Per­haps one of the most pop­u­lar non­in­va­sive aes­thetic treat­ments, botulinum toxin A (more com­monly re­ferred to as Bo­tox) can be in­jected into the face to lessen the ap­pear­ance of deep wrin­kles and re­lax the mandibu­lar mus­cles so the jaws ap­pear less prom­i­nent.

Bo­tox, Dys­port and Xeomin are brands ap­proved for use in Singapore. There aren’t any real dif­fer­ences be­tween the brands, ex­cept for the pres­ence of com­plex­ing pro­teins in Bo­tox and Dys­port. As com­plex pro­teins are for­eign to the body, it is be­lieved that introducing them to the body fre­quently might cause the de­vel­op­ment of an­ti­bod­ies, which may af­fect the ef­fi­cacy of the treat­ment over time.

“[They can be used to] re­verse signs of age­ing or to im­prove pro­por­tions of shape of the face,” shares Dr Karen Soh from Prive Clinic. “Re­sults are quite de­pen­dent not only on qual­ity of the prod­uct, but also the skills and judge­ment of the doc­tor.”

The nee­dles used to in­ject the botulinum toxin A are ex­tremely fine, which makes the treat­ment al­most pain-free, with just a pin-prick sen­sa­tion when it is ad­min­is­tered. As with other in­jec­tions, some bruis­ing and swelling might oc­cur. WHAT IT TAR­GETS: Frown lines, prom­i­nent jaw mus­cles and wrin­kles. HOW MUCH: Be­tween $200 to $500.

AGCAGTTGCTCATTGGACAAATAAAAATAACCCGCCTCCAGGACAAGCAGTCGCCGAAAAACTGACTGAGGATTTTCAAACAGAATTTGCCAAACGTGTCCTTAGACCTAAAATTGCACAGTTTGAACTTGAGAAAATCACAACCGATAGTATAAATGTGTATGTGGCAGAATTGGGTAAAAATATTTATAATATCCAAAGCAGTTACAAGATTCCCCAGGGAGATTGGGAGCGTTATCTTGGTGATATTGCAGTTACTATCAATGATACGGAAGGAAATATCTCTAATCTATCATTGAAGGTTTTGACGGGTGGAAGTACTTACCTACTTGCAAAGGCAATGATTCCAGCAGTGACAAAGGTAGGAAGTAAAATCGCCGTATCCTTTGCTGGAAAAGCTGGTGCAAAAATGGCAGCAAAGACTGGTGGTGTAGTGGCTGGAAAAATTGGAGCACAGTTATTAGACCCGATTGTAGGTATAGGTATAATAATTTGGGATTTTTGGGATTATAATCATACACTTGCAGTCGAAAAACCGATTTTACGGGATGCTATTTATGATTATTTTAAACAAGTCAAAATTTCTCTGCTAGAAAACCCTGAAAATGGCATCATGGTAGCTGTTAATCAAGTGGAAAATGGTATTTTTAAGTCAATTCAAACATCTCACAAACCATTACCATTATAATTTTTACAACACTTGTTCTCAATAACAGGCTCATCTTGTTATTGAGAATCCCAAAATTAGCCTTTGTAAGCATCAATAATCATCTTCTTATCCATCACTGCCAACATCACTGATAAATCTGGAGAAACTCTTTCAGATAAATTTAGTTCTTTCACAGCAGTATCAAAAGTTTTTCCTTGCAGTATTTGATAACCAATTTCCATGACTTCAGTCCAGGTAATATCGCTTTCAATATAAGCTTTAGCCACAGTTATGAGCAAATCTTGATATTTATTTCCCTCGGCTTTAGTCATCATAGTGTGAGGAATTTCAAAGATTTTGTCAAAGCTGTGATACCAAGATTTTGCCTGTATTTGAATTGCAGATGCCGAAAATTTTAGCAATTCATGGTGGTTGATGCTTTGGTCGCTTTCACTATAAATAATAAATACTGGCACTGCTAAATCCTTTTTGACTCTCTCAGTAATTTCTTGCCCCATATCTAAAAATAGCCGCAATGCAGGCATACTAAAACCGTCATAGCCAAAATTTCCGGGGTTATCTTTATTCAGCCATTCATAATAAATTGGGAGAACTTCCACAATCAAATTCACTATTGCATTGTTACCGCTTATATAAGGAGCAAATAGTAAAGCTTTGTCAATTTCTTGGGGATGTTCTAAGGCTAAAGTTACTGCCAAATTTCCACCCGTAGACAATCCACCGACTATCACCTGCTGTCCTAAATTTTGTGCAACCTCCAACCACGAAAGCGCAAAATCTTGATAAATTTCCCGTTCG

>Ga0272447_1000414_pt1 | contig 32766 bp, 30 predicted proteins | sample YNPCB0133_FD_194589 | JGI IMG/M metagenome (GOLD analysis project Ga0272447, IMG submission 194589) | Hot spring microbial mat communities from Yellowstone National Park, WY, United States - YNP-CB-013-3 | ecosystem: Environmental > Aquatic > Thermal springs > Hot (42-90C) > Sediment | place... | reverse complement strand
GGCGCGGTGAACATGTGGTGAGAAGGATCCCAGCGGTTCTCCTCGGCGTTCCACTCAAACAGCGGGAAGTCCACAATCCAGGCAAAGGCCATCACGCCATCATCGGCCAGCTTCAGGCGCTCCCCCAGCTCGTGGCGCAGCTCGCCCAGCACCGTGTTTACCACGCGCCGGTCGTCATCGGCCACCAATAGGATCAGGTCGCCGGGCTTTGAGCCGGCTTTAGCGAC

Lasers are beams of fo­cused en­ergy that travel at spe­cific wave­lengths, and there are dif­fer­ent types which fo­cus on spe­cific skin con­cerns like pigmentation, red­ness, acne and pim­ples, or even tat­too re­moval. The more com­mon laser treat­ments in­clude Q-switched laser (1064 nm), which can be used to lighten un­wanted brown spots, and also pig­ments from tat­toos.

One of the new­est laser treat­ments in­clude a turntable laser sys­tem called Ex­cel V – it op­er­ates on two wave­lengths (532 and 1064 nm), and has three modes to treat su­per­fi­cial pigmentation spots

and rosacea, deeper spots and veins, as well as stim­u­late col­la­gen syn­the­sis.

If your con­cern is vas­cu­lar le­sions, which ap­pear as red spots or threads on the skin, ProYel­low Laser (577 nm) would be ideal. Tra­di­tional yel­low lasers con­tain both green (532 nm) and yel­low (577 nm) light, but it is thought that the green (532 nm) wave­length leaves Asian skin more sus­cep­ti­ble to hy­per­pig­men­ta­tion. The ProYel­low Laser reaches into skin to treat vis­i­ble blood ves­sels, pigmentation, rosacea and post-acne red­ness. Aside from treat­ing red­ness on the skin, ProLaser Yel­low also has a dif­fer­ent mode to tackle pigmentation, pro­mote skin re­ju­ve­na­tion and elim­i­nate pim­ple­caus­ing bac­te­ria. WHAT IT TAR­GETS: Pigmentation, un­even skin tone, red­ness and acne. HOW MUCH: From $400


Both High-In­ten­sity Fo­cused Ul­tra­sound (HIFU) and Ulthera utilise ul­tra­sound tech­nol­ogy to in­duce skin tight­en­ing and lift­ing. The­ses ul­tra­sound waves tar­get skin at depths of 1.5 mm, 3 mm and 4.5 mm to lighten su­per­fi­cial pigmentation, stim­u­late col­la­gen pro­duc­tion, melt fa­cial fats and tighten skin.

Lo­cated at the depth of 4.5 mm, the Su­per­fi­cial Mus­cu­lar Aponeu­rotic Sys­tem (SMAS) stim­u­lates skin tight­en­ing and helps it ap­pear lifted when ul­tra­sound is ad­min­is­tered.